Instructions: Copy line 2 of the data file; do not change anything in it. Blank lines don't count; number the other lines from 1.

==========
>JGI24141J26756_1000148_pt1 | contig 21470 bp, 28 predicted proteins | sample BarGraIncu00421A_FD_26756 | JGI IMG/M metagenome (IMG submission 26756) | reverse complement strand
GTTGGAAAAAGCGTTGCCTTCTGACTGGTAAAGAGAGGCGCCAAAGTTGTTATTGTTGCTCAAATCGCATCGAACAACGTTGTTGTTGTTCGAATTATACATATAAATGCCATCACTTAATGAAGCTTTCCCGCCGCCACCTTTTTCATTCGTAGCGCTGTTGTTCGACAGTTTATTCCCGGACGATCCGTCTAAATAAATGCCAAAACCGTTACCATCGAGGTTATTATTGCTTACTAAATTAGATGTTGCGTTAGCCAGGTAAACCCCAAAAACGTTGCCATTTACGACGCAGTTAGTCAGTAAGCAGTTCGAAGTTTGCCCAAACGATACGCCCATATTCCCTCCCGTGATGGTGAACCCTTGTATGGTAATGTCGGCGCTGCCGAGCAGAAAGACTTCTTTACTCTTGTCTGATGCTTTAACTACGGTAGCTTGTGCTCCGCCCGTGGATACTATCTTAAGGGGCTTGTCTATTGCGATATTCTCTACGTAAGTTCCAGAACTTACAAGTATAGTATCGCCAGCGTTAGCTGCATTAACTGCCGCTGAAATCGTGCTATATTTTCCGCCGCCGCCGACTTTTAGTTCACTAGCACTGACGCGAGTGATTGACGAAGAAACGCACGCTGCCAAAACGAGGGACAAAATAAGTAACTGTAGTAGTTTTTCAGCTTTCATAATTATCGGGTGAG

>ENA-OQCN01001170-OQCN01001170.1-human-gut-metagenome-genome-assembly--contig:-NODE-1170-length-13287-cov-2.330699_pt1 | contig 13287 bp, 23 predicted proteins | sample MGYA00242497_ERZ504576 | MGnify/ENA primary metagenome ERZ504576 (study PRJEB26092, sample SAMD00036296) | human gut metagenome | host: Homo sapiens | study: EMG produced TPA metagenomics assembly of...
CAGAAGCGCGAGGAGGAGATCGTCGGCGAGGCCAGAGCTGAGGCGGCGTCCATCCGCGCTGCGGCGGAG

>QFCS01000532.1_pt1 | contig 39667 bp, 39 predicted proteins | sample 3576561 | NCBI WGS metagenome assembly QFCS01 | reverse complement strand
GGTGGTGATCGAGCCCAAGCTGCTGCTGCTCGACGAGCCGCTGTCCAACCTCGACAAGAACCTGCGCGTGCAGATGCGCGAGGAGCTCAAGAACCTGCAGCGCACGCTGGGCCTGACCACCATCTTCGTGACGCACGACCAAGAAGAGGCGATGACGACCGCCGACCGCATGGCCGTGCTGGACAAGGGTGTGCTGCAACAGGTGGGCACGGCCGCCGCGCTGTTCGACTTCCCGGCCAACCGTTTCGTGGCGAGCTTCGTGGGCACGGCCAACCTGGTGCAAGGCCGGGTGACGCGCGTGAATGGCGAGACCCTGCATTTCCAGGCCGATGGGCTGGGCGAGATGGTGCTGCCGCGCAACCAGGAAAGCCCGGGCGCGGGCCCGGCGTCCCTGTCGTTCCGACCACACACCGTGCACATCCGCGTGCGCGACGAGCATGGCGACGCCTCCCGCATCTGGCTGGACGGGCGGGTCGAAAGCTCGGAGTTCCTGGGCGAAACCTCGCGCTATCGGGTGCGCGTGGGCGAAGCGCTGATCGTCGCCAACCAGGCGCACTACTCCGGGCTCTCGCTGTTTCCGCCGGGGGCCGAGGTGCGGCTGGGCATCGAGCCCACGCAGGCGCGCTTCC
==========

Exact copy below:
GTTGGAAAAAGCGTTGCCTTCTGACTGGTAAAGAGAGGCGCCAAAGTTGTTATTGTTGCTCAAATCGCATCGAACAACGTTGTTGTTGTTCGAATTATACATATAAATGCCATCACTTAATGAAGCTTTCCCGCCGCCACCTTTTTCATTCGTAGCGCTGTTGTTCGACAGTTTATTCCCGGACGATCCGTCTAAATAAATGCCAAAACCGTTACCATCGAGGTTATTATTGCTTACTAAATTAGATGTTGCGTTAGCCAGGTAAACCCCAAAAACGTTGCCATTTACGACGCAGTTAGTCAGTAAGCAGTTCGAAGTTTGCCCAAACGATACGCCCATATTCCCTCCCGTGATGGTGAACCCTTGTATGGTAATGTCGGCGCTGCCGAGCAGAAAGACTTCTTTACTCTTGTCTGATGCTTTAACTACGGTAGCTTGTGCTCCGCCCGTGGATACTATCTTAAGGGGCTTGTCTATTGCGATATTCTCTACGTAAGTTCCAGAACTTACAAGTATAGTATCGCCAGCGTTAGCTGCATTAACTGCCGCTGAAATCGTGCTATATTTTCCGCCGCCGCCGACTTTTAGTTCACTAGCACTGACGCGAGTGATTGACGAAGAAACGCACGCTGCCAAAACGAGGGACAAAATAAGTAACTGTAGTAGTTTTTCAGCTTTCATAATTATCGGGTGAG